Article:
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Audrey Hepburn’s Tumultuous Life and the Art of Acting

Audrey Hepburn 1957 Copyright John Swope Trust / MPTV

Audrey Kathleen Ruston, later and more famously known as Audrey Hepburn, is known as an acting powerhouse. Hepburn was acclaimed for her iconic style, her acting abilities and her tumultuous childhood.

Childhood

Born in Belgium in 1929 to an Irish father and Dutch mother who was a baroness, Hepburn lived a comfortable life up until the age of three. Her father abandoned her and her family after joining a radical fascist organization. He toured Nazi Germany with a friend where he met Adolf Hitler. He later got a job as a recruiter for a fascist party so he never returned home.

Her father was a British citizen so therefore so was she. She attended school in England as a child, but her mother pulled her out after a couple of years and moved her to the Netherlands in hopes that she would avoid the conflict of World War II. Unbeknownst to Hepburn’s mother, Holland would soon become under Nazi occupation.

Third Culture Experience

Graffiti art of Audrey Hepburn dancing.
Image labeled for reuse. Image courtesy of Unsplash

“I’m half Irish, half Dutch and I was born in Belgium. If I was a dog, I’d be in a hell of a mess.”  

Audrey Hepburn

Hepburn meaningfully experienced and interacted with many different cultures throughout her childhood. From the wide plains of Belgium, the temperate lands of England, to the coastal lowlands of Holland, Hepburn experienced a lot in the early years of her life. Hepburn’s tumultuous childhood “homes” make her part of a unique group of individuals; Third Culture Kids (TCK).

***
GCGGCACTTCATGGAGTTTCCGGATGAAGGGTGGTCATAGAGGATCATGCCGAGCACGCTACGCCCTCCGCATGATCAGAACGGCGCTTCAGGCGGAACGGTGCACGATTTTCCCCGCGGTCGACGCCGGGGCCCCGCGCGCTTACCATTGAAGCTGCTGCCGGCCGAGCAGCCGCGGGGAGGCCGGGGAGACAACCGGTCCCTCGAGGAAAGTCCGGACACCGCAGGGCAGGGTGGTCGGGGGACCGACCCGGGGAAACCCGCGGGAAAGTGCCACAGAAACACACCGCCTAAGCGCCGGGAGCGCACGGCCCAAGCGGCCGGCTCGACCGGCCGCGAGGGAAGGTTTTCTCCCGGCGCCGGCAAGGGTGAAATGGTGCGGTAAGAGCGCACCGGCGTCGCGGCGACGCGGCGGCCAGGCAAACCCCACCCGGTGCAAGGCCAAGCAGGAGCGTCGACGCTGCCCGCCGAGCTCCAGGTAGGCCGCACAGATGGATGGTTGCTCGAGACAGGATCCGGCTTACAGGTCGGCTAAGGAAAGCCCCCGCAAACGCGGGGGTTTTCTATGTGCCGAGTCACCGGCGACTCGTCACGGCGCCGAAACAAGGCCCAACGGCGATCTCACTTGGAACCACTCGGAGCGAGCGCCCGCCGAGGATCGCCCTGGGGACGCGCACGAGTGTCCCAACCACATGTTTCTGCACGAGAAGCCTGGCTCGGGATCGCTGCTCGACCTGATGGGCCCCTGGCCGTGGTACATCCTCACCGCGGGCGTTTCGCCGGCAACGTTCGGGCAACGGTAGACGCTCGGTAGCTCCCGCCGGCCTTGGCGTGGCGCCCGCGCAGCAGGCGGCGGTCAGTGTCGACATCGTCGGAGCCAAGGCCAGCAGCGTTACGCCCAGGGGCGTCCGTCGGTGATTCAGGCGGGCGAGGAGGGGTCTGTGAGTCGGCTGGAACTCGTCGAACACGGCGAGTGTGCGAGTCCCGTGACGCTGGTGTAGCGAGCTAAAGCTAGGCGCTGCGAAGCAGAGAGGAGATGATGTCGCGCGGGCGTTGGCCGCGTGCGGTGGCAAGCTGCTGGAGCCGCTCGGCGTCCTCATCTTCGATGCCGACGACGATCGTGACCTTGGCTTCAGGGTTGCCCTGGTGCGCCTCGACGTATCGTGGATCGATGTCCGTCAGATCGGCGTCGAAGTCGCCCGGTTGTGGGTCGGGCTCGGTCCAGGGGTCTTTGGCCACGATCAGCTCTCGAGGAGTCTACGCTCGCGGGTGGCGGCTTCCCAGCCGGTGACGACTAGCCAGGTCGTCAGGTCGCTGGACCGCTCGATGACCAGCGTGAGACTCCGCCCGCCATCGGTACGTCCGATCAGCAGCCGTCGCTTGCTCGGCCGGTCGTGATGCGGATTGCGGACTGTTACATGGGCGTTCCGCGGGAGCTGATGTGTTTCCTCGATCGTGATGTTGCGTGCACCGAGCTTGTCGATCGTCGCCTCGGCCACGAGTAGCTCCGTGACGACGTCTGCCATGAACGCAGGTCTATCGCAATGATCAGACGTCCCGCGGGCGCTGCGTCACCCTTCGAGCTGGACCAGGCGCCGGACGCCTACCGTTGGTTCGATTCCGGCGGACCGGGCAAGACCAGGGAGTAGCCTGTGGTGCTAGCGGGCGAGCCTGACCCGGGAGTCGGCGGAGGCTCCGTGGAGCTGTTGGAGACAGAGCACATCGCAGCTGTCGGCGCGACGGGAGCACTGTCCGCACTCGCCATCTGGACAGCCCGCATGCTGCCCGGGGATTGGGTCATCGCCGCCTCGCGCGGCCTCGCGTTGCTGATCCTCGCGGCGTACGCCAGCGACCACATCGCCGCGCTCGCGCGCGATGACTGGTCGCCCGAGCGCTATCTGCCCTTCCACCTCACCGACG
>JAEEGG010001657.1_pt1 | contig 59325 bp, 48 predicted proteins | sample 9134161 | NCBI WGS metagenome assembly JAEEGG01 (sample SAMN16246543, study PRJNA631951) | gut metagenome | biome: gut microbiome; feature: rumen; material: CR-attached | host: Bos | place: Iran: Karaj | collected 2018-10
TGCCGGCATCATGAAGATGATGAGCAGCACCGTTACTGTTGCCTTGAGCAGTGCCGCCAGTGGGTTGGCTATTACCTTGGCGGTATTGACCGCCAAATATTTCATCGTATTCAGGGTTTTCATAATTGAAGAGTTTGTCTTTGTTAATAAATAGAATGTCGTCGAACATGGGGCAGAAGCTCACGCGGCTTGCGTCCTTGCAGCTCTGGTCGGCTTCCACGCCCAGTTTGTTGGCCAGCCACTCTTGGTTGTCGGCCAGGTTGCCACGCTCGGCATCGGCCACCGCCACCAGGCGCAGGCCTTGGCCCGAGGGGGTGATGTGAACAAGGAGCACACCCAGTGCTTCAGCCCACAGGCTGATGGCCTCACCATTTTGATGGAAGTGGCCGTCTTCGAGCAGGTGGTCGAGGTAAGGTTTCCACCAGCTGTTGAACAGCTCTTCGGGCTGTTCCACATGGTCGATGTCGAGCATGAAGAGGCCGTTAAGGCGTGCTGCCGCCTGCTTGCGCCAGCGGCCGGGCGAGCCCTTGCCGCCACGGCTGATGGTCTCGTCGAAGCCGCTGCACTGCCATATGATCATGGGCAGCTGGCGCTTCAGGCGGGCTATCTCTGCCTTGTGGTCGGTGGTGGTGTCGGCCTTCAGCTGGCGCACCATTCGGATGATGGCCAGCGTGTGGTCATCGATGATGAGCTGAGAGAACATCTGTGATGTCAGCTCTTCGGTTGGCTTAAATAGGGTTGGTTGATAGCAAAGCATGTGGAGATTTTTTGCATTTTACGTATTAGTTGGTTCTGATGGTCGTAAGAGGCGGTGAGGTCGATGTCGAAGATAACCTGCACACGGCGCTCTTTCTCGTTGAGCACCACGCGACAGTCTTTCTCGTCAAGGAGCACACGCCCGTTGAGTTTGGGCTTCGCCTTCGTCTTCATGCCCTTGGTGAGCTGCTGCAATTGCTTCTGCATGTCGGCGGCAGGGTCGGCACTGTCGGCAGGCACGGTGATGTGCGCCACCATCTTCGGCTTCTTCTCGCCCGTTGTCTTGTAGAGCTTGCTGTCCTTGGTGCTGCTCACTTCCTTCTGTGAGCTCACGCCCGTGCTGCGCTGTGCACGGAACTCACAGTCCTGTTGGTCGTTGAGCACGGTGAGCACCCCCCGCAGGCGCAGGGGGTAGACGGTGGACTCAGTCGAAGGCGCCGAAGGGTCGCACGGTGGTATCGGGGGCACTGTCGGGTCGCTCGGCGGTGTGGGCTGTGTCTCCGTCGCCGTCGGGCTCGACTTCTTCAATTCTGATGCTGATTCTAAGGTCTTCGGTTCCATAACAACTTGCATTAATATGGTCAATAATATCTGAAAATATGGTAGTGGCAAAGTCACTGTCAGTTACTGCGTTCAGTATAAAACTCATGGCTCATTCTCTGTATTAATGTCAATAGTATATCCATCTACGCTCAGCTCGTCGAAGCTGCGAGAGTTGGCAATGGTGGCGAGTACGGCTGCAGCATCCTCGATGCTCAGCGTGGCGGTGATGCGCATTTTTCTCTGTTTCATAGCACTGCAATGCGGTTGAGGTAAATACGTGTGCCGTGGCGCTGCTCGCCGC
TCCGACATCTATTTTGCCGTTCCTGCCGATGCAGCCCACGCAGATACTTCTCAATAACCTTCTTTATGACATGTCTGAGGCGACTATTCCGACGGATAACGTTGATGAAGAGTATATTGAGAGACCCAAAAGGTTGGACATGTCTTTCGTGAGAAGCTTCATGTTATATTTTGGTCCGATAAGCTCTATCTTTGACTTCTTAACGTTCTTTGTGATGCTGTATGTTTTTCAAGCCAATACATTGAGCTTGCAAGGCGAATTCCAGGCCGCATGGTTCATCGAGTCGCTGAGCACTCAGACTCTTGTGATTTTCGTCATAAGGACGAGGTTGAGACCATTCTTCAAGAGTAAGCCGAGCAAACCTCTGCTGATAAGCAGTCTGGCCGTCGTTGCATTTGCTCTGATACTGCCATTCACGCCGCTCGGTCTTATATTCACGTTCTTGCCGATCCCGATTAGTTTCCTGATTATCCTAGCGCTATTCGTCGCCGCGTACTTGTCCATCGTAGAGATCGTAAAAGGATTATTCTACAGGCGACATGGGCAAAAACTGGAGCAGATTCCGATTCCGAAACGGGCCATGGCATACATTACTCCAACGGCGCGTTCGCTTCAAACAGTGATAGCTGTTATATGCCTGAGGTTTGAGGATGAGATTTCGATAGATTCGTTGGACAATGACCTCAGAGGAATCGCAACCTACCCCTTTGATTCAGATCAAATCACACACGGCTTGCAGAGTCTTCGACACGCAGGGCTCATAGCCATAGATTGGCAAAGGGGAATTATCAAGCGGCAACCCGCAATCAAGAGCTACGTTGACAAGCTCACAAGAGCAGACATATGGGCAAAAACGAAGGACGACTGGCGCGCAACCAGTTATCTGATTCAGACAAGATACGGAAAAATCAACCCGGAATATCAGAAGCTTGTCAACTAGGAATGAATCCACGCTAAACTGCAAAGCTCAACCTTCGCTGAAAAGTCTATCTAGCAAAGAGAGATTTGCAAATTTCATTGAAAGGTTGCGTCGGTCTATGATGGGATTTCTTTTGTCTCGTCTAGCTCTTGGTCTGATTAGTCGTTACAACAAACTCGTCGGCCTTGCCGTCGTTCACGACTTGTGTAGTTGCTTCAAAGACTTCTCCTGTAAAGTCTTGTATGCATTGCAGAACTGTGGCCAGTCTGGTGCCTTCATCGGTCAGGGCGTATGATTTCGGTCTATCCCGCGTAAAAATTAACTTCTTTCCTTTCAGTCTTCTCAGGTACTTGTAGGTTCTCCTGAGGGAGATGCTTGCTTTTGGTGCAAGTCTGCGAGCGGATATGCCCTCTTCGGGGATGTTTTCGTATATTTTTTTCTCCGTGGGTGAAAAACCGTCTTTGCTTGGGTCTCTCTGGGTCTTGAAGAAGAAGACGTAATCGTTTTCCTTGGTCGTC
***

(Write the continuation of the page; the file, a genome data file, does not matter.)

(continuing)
To be a Third Culture Kid, one must have spent a significant part of their developmental years outside of their parent’s culture. They build relationships with most of the cultures they experience. Hepburn is a TCK through and through as she not only experienced the cultures of the lands she resided in but she also experienced the German culture through their occupation of Holland.

Medium Magazine states she “witnessed first-hand the war’s impact, starting with her family’s properties being burned down and her uncle being executed for suspicion of taking part in the resistance. And she recounted instances of street executions as well as seeing the Dutch Jewish population being loaded into trains and transported into concentration camps.” Hepburn had a globalized culture throughout her childhood, and saw the highs and lows of cultures all around Europe.

Hepburn’s Career

Still from film starring Audrey Hepburn and Anthony Perkins.
Image labeled for reuse. Image courtesy of Pixabay.

After the war had ended, Audrey Hepburn moved to Amsterdam where she began to perform ballet and model. She caught the eye of a producer who offered her a role in his play. She had minor appearances in many films, but the film that launched her into stardom was “Roman Holiday.” Hepburn won an Oscar, a Golden Globe, and a BAFTA (British Academy of Film and Television Arts) for her role in the film.

Time magazine states, “the beginning of ‘Roman Holiday’ showed the young actress, as the ruritanian Princess Ann, on a state tour of Europe. The world’s final view of Hepburn was in 1992 TV newscasts of her visit to Africa last October — three months before her death at 63 ) — as she bestowed first her compassion on starving children and then her modulated anger at the causes of their condition.”

Audrey Hepburn lived an incredible life filled with incredible people and experiences. She died an icon, a humanitarian, and a renowned actress in 1993 at her home in Switzerland.

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